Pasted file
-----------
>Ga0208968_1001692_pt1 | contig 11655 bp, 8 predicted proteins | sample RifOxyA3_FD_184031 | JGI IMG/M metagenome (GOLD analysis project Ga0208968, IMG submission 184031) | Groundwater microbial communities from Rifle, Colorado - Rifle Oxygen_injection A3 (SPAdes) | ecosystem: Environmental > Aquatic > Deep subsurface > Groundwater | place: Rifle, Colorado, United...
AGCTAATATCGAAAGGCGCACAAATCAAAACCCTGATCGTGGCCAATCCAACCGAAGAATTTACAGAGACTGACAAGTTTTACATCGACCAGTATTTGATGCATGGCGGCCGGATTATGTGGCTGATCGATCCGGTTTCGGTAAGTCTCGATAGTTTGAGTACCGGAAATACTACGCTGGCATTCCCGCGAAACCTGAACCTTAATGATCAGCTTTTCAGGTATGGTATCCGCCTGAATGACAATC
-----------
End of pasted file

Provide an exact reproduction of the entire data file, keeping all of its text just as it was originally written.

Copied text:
>Ga0208968_1001692_pt1 | contig 11655 bp, 8 predicted proteins | sample RifOxyA3_FD_184031 | JGI IMG/M metagenome (GOLD analysis project Ga0208968, IMG submission 184031) | Groundwater microbial communities from Rifle, Colorado - Rifle Oxygen_injection A3 (SPAdes) | ecosystem: Environmental > Aquatic > Deep subsurface > Groundwater | place: Rifle, Colorado, United...
AGCTAATATCGAAAGGCGCACAAATCAAAACCCTGATCGTGGCCAATCCAACCGAAGAATTTACAGAGACTGACAAGTTTTACATCGACCAGTATTTGATGCATGGCGGCCGGATTATGTGGCTGATCGATCCGGTTTCGGTAAGTCTCGATAGTTTGAGTACCGGAAATACTACGCTGGCATTCCCGCGAAACCTGAACCTTAATGATCAGCTTTTCAGGTATGGTATCCGCCTGAATGACAATC